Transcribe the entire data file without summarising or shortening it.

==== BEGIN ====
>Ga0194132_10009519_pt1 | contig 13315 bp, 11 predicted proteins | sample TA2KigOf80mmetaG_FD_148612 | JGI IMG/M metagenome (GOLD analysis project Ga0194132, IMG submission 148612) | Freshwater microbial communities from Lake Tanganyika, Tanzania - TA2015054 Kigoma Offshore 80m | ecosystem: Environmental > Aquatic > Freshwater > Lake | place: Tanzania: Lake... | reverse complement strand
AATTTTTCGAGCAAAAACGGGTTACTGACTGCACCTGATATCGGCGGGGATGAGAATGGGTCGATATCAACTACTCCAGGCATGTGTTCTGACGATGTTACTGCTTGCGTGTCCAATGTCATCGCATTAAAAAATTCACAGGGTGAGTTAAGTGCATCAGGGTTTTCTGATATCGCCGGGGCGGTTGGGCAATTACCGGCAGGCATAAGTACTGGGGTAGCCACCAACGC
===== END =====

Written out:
>Ga0194132_10009519_pt1 | contig 13315 bp, 11 predicted proteins | sample TA2KigOf80mmetaG_FD_148612 | JGI IMG/M metagenome (GOLD analysis project Ga0194132, IMG submission 148612) | Freshwater microbial communities from Lake Tanganyika, Tanzania - TA2015054 Kigoma Offshore 80m | ecosystem: Environmental > Aquatic > Freshwater > Lake | place: Tanzania: Lake... | reverse complement strand
AATTTTTCGAGCAAAAACGGGTTACTGACTGCACCTGATATCGGCGGGGATGAGAATGGGTCGATATCAACTACTCCAGGCATGTGTTCTGACGATGTTACTGCTTGCGTGTCCAATGTCATCGCATTAAAAAATTCACAGGGTGAGTTAAGTGCATCAGGGTTTTCTGATATCGCCGGGGCGGTTGGGCAATTACCGGCAGGCATAAGTACTGGGGTAGCCACCAACGC